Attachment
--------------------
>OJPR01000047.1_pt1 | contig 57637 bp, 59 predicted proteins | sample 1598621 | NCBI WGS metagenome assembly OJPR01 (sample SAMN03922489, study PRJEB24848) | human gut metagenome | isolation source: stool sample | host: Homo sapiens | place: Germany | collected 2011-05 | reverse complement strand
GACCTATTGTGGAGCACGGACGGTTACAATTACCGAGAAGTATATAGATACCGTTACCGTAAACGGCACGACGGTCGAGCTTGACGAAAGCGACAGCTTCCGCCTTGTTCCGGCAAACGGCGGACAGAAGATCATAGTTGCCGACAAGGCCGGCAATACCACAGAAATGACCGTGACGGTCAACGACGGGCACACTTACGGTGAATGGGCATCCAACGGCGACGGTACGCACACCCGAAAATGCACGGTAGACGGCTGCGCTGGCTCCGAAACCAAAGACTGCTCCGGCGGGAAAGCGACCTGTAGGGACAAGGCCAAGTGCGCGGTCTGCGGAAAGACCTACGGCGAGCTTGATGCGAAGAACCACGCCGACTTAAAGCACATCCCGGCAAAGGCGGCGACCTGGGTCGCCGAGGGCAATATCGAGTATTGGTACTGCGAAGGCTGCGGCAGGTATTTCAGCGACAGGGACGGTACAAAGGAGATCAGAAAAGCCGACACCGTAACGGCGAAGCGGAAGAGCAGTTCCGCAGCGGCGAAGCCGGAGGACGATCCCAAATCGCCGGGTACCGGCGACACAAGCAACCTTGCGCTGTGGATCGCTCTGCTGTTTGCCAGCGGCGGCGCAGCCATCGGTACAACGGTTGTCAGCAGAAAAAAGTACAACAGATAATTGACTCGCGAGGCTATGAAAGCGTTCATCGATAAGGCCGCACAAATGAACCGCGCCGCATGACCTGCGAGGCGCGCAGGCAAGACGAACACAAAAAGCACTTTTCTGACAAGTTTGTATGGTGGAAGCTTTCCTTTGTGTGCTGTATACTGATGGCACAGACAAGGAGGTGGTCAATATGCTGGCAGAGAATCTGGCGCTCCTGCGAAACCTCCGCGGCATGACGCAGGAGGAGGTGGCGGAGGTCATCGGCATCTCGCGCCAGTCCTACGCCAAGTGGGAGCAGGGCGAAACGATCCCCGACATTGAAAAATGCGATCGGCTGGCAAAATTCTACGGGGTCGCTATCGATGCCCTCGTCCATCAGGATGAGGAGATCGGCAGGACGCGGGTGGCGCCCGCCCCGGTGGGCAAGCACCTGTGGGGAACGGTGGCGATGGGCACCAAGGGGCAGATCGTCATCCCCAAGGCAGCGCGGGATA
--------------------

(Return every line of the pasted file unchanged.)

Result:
>OJPR01000047.1_pt1 | contig 57637 bp, 59 predicted proteins | sample 1598621 | NCBI WGS metagenome assembly OJPR01 (sample SAMN03922489, study PRJEB24848) | human gut metagenome | isolation source: stool sample | host: Homo sapiens | place: Germany | collected 2011-05 | reverse complement strand
GACCTATTGTGGAGCACGGACGGTTACAATTACCGAGAAGTATATAGATACCGTTACCGTAAACGGCACGACGGTCGAGCTTGACGAAAGCGACAGCTTCCGCCTTGTTCCGGCAAACGGCGGACAGAAGATCATAGTTGCCGACAAGGCCGGCAATACCACAGAAATGACCGTGACGGTCAACGACGGGCACACTTACGGTGAATGGGCATCCAACGGCGACGGTACGCACACCCGAAAATGCACGGTAGACGGCTGCGCTGGCTCCGAAACCAAAGACTGCTCCGGCGGGAAAGCGACCTGTAGGGACAAGGCCAAGTGCGCGGTCTGCGGAAAGACCTACGGCGAGCTTGATGCGAAGAACCACGCCGACTTAAAGCACATCCCGGCAAAGGCGGCGACCTGGGTCGCCGAGGGCAATATCGAGTATTGGTACTGCGAAGGCTGCGGCAGGTATTTCAGCGACAGGGACGGTACAAAGGAGATCAGAAAAGCCGACACCGTAACGGCGAAGCGGAAGAGCAGTTCCGCAGCGGCGAAGCCGGAGGACGATCCCAAATCGCCGGGTACCGGCGACACAAGCAACCTTGCGCTGTGGATCGCTCTGCTGTTTGCCAGCGGCGGCGCAGCCATCGGTACAACGGTTGTCAGCAGAAAAAAGTACAACAGATAATTGACTCGCGAGGCTATGAAAGCGTTCATCGATAAGGCCGCACAAATGAACCGCGCCGCATGACCTGCGAGGCGCGCAGGCAAGACGAACACAAAAAGCACTTTTCTGACAAGTTTGTATGGTGGAAGCTTTCCTTTGTGTGCTGTATACTGATGGCACAGACAAGGAGGTGGTCAATATGCTGGCAGAGAATCTGGCGCTCCTGCGAAACCTCCGCGGCATGACGCAGGAGGAGGTGGCGGAGGTCATCGGCATCTCGCGCCAGTCCTACGCCAAGTGGGAGCAGGGCGAAACGATCCCCGACATTGAAAAATGCGATCGGCTGGCAAAATTCTACGGGGTCGCTATCGATGCCCTCGTCCATCAGGATGAGGAGATCGGCAGGACGCGGGTGGCGCCCGCCCCGGTGGGCAAGCACCTGTGGGGAACGGTGGCGATGGGCACCAAGGGGCAGATCGTCATCCCCAAGGCAGCGCGGGATA